When conservative pundits grow wealthy by routinely throwing gasoline on the fire of their listeners' rage, fears of violence can (and do) become reality. Perhaps Sarah Palin and her posse could "man up" to the consequences of their reckless rhetoric while also acknowledging that liberals are indeed "real Americans" who take the responsibilities of politics and government very seriously. Until then, I don't see things changing much.

Frankly, this kind of stuff drives me crazy – and I don't need a "motive," at least not for the purpose of formulating an intelligent, well-informed opinion. But when I think about the kind of rhetoric being passed off as "truth" by well-paid pundits on the right, I don't have any trouble discerning motive. In fact, I think it's downright crazy when people like Rush Limbaugh or Glenn Beck pretend they have no ulterior or ideological motive in making the kind of fraudulent statements they frequently make – and then expect us to believe them.

Partisan ideology, you see, is the province of the left. On the right they are concerned only with "reality," "truth" and "common sense."

Concerning the so-called "crazies," I've heard it said that people who suffer from schizophrenia are not illogical so much as they are people who apply an intense logic built from increasingly faulty assumptions at odds with objective reality. Attending a similar public event several years before this tragedy, Jared Loughner reportedly asked Gabrielle Giffords, "What is government if words have no meaning?" For Michelle Malkin and her like-minded associates, apparently words don't have meaning – at least not when someone tries to hold right-wing ideologues accountable for what they have said.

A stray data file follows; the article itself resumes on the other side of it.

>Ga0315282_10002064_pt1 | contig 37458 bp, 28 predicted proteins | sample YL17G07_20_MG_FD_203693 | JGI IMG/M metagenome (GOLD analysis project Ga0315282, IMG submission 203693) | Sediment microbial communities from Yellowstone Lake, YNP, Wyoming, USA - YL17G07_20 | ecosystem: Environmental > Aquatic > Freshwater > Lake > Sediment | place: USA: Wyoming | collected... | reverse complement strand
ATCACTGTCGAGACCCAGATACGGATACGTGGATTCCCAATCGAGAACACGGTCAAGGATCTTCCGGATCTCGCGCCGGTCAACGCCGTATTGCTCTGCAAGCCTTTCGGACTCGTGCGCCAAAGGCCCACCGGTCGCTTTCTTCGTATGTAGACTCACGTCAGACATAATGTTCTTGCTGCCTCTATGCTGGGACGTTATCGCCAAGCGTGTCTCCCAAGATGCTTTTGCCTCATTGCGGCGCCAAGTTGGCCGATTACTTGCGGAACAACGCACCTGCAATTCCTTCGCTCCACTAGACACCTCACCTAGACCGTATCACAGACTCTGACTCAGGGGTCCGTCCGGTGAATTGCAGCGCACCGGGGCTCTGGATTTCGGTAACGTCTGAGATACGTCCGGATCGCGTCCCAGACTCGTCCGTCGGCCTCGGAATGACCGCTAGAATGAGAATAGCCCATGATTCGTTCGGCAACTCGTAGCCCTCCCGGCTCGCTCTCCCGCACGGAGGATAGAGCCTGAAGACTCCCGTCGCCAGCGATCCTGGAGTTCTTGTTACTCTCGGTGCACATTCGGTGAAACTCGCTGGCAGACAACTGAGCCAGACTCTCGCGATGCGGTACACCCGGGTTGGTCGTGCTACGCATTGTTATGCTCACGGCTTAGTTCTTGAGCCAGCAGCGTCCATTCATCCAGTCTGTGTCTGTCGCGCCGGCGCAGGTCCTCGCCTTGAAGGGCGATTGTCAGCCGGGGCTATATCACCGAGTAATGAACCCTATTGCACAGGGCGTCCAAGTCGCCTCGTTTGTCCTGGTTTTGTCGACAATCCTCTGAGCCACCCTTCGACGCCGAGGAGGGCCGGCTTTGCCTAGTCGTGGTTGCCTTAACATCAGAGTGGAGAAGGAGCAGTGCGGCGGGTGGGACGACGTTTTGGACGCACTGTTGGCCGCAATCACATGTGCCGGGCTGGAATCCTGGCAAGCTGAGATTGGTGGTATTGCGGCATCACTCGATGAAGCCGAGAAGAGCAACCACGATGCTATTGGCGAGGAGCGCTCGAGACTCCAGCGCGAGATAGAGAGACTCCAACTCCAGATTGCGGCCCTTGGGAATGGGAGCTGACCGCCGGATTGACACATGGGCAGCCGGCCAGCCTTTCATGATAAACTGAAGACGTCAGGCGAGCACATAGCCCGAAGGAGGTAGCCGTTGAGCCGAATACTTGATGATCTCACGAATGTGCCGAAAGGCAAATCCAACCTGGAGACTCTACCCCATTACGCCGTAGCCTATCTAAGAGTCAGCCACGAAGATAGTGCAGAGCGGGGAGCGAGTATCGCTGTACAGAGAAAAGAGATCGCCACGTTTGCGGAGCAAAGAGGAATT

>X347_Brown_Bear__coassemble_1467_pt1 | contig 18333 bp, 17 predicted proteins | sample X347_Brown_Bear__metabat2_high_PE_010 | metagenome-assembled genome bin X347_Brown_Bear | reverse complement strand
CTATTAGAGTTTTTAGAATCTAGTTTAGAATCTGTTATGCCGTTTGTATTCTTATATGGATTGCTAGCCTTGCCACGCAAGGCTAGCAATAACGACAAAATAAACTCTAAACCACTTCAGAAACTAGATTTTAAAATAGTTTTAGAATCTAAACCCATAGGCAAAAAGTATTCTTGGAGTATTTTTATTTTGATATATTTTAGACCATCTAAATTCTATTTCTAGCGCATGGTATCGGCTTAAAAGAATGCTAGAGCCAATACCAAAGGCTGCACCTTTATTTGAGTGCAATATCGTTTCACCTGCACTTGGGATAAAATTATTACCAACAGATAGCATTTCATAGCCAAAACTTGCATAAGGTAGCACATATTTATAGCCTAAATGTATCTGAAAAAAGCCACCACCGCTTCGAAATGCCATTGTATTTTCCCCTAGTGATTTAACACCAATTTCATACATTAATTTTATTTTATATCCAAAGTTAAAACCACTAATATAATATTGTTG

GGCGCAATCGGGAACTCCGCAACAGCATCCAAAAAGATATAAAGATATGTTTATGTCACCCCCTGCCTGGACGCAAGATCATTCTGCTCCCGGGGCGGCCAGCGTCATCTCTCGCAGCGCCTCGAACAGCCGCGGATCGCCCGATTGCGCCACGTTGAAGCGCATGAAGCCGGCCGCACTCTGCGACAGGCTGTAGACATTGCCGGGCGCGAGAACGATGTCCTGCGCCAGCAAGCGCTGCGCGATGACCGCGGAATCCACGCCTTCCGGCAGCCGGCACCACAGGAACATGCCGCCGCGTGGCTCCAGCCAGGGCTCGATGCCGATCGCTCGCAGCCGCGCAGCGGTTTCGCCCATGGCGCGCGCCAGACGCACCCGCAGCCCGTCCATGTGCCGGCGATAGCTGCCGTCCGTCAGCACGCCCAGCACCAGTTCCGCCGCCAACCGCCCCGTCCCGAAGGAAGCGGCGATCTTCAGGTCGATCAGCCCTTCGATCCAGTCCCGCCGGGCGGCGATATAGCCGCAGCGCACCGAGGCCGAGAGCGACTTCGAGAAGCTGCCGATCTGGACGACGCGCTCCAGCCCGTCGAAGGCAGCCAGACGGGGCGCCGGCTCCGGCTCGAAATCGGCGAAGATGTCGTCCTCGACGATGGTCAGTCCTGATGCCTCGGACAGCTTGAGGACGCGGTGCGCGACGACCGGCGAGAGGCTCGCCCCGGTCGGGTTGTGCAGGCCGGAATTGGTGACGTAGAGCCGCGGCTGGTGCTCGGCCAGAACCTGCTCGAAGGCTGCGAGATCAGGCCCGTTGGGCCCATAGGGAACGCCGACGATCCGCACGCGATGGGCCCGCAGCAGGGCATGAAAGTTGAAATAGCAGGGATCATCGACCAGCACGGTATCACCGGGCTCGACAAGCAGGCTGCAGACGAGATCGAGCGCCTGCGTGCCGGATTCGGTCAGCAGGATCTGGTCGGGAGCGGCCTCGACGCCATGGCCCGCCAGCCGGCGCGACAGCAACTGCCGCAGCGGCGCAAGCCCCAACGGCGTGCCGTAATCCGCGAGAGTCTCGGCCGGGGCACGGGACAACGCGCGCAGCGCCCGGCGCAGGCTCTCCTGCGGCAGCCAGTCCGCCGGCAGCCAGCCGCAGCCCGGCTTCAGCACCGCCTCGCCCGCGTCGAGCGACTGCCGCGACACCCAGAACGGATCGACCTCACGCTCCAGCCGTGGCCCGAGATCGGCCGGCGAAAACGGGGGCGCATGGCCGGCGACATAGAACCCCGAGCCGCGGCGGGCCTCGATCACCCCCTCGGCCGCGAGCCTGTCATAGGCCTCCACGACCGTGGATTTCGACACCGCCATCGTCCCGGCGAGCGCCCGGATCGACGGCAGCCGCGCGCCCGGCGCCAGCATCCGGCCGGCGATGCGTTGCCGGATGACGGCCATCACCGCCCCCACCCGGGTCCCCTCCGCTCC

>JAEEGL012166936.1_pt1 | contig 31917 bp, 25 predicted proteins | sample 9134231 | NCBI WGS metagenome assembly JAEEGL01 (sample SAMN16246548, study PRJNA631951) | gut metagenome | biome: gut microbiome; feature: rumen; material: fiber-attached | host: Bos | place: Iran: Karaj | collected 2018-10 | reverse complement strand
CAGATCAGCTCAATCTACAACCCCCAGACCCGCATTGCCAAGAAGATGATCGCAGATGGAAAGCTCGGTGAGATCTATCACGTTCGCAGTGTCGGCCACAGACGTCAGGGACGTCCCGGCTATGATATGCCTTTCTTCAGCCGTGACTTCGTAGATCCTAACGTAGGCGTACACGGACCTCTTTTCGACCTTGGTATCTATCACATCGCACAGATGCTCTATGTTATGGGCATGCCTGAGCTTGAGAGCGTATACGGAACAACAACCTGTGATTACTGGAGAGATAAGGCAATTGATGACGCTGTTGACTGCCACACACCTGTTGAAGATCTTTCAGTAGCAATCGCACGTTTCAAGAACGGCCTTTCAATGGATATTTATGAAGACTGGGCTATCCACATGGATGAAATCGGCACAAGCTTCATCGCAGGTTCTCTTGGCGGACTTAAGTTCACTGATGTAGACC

Even so, it's pretty clear that Jared Loughner was an unstable individual who may very well have done what he did regardless of the inflammatory rhetoric that has embroiled our political environment. In other words, political pundits don't kill people, people do. Which is to say other people – as in "crazies."